28687 Bottom of a was sceptre, the other side would have had the head of a Seth animal at the other end


Anubis was associated with funerary practices such as embalming, cemeteries and care of the dead. Frequently represented in ancient Egyptian art, Anubis is depicted as a jackal, or as a man with the black head of the jackal. The black colour represented the fertile soil of the Nile and symbolises good fortune and rebirth. The association of the jackal with death and funerals, likely arose because they were observed scavenging around cemeteries.

Anubis would also weigh the hearts of the deceased seeking entrance to the afterlife. The heart was placed on a scale against Ma’at’s feather, If the heart weighed more than a feather, the person’s soul was destroyed. If the heart weighed the same as the feather, the deceased would be permitted passage through the underworld into the afterlife.

53416 Bronze statuette of Anubis seated. Point at bottom for stand attachment


Thoth was the god of the moon, writing, sciences, mathematics, and wisdom and associated with the concept of divine order and justice. Thoth is credited with the invention of writing (hieroglyphs) and the calendar. Thoth played many roles in Egyptian mythology including wise counselor, settling godly disputes and the judgement of the dead. In scenes of the underworld, showing the judgement of the dead, Thoth is depicted recording the verdict of the heart-weighing ceremony against the feather of Ma’at which determined entry to the afterlife.

Thoth is depicted in the form of a baboon, sacred ibis, or as a man with the head of an ibis with the curve of the beak representing the crescent moon. He is often depicting holding an ankh, the Egyptian symbol for life.

47788 Wood and bronze ibis figure


The goddess Bastet is represented as a regal looking cat, sometimes wearing rings in her ears and nose or as a woman with the head of a cat. Originally worshipped as a lioness goddess, a characteristic shared with the goddess Sekhmet. Overtime Bastet and Sekhmet became characterised as two version of the same goddess, with Sekhmet representing the ferocious warrior and Bastet her more peaceful side.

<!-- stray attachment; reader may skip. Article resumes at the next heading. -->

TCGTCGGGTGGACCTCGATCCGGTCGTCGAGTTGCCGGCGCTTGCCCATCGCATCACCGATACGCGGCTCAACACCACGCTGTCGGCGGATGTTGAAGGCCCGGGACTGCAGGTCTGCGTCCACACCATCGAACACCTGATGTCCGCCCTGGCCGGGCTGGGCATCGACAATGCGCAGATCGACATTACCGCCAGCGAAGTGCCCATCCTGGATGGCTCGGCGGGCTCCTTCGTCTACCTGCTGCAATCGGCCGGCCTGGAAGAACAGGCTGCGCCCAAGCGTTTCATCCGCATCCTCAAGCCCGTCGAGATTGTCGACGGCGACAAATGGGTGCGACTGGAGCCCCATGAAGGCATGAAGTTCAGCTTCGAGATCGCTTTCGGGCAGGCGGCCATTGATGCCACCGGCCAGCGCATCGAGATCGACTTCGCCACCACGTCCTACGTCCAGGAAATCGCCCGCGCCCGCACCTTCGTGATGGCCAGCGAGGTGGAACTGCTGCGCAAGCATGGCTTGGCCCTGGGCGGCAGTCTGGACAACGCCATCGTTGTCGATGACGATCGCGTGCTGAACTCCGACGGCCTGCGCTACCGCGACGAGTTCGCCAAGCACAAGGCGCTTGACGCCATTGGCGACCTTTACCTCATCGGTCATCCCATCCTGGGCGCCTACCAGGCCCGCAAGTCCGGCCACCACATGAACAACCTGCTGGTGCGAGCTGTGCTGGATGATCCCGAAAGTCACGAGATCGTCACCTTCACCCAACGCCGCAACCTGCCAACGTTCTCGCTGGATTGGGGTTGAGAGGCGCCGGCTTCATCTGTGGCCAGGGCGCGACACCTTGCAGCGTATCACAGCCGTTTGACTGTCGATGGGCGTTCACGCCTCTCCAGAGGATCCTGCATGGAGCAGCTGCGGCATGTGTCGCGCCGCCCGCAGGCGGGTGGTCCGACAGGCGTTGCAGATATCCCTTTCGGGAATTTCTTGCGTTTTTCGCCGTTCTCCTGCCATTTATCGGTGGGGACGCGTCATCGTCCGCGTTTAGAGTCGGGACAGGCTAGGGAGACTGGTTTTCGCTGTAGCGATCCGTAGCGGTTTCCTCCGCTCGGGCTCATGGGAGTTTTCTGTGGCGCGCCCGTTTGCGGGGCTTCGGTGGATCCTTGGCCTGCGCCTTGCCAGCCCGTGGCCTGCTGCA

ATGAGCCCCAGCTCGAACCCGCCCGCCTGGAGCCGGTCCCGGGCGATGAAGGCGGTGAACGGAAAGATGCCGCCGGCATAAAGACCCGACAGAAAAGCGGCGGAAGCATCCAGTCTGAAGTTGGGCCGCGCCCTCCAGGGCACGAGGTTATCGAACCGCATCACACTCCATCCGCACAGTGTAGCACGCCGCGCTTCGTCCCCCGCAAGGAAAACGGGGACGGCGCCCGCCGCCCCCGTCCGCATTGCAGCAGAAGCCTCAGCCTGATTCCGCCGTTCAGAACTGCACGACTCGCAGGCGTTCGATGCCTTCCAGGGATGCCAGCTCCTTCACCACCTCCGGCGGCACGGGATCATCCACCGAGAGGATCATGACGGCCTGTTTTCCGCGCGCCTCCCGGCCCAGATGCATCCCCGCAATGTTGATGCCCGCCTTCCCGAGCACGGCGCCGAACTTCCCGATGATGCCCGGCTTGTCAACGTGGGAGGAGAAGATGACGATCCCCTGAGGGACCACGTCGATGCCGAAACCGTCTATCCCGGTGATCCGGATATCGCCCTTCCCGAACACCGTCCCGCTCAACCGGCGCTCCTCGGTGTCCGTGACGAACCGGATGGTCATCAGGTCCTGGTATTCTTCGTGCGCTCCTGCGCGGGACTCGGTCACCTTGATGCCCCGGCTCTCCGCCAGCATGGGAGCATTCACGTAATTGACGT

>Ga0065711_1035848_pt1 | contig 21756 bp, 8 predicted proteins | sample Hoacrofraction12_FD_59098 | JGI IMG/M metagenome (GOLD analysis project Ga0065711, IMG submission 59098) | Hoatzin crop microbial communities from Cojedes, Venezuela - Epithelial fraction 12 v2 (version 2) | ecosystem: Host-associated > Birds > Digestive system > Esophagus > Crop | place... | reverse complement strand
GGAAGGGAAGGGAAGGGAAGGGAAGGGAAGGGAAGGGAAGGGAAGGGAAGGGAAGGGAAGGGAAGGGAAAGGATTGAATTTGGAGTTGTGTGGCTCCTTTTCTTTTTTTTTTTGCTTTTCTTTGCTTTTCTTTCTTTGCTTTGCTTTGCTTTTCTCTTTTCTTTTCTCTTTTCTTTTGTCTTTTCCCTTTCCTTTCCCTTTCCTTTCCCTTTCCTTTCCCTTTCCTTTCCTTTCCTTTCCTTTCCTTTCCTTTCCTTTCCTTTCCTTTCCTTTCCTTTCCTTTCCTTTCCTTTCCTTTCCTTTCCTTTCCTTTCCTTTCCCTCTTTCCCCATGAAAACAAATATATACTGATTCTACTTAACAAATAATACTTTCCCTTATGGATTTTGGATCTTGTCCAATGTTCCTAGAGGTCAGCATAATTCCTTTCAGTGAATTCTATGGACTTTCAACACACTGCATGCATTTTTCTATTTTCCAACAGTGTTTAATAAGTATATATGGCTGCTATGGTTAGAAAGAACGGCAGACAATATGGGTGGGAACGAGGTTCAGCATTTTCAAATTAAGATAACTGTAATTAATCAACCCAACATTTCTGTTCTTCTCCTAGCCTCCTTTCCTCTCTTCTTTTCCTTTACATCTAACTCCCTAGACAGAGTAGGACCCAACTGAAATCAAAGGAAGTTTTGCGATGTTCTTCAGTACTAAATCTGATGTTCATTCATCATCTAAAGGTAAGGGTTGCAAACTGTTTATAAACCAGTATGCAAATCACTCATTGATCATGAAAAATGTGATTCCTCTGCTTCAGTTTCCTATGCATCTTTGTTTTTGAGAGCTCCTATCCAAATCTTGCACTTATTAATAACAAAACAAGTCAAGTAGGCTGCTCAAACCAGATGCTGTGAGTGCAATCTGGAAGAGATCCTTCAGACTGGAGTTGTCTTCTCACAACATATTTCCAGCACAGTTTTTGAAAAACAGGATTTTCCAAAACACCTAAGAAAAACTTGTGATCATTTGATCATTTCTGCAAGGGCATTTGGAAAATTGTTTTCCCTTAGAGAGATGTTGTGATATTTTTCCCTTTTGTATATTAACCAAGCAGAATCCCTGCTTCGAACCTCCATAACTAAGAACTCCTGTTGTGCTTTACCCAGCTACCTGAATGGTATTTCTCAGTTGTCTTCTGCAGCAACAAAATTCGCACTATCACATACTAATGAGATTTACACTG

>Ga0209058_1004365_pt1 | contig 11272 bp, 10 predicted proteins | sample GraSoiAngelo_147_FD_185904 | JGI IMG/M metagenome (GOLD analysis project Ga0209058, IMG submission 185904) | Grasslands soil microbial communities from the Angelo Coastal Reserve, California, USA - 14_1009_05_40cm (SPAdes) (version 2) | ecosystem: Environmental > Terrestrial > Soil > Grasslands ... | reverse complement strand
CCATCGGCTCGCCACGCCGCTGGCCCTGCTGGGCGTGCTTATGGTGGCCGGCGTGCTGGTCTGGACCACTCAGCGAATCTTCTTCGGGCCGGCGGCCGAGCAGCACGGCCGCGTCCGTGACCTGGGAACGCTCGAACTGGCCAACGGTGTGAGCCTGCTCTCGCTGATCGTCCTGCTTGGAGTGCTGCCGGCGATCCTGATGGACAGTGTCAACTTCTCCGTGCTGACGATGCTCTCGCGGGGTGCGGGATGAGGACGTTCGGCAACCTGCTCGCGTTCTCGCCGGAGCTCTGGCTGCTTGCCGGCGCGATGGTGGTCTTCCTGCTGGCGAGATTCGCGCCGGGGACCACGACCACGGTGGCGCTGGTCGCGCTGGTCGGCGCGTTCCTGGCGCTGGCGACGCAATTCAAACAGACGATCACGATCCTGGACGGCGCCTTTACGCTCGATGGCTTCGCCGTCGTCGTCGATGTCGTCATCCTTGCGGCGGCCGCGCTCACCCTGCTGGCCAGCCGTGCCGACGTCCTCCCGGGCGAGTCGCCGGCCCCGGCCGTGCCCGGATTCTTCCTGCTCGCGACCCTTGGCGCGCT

Cats were important to the ancient Egyptians as they protected crops and reduced the spread of disease by killing rodents. Therefore, Bastet was considered the goddess of protection, pregnancy, and good health. During the Ptolemaic period she became associated with the Greek goddess Artemis, the divine hunter and goddess of the moon.

18802 String of beads and amulets. Large amulet represents goddess Bastet


Bes, the god of music, entertainment, childbirth, and protector of households was widely worshipped throughout Egypt. His music, dancing and lion mask were believed to drive out evil forces and wild animals.

Bes is depicted with a beard, protruding tongue, short torso, long limbs and a crown of feathers. Ancient Egyptians would often decorate their home with images of Bes and his figure is found on a range of household items.

13076 Circular faience plaque with the head of Bes



Sobek was a ferocious deity associated with the Nile crocodile and is depicted as a crocodile on an altar or as a man with a crocodile head wearing a headdress with upright feathers and sun-disc. Sobek was also associated with power, fertility, and military prowess but also offered protection from the dangers of the Nile. It was common for crocodiles to be mummified as an offering to Sobek and have been found in numerous Egyptian tombs.

2017.x.577 Amulet of Sobek in profile holding a sceptre or an ankh

Banner photo by AXP Photography on Unsplash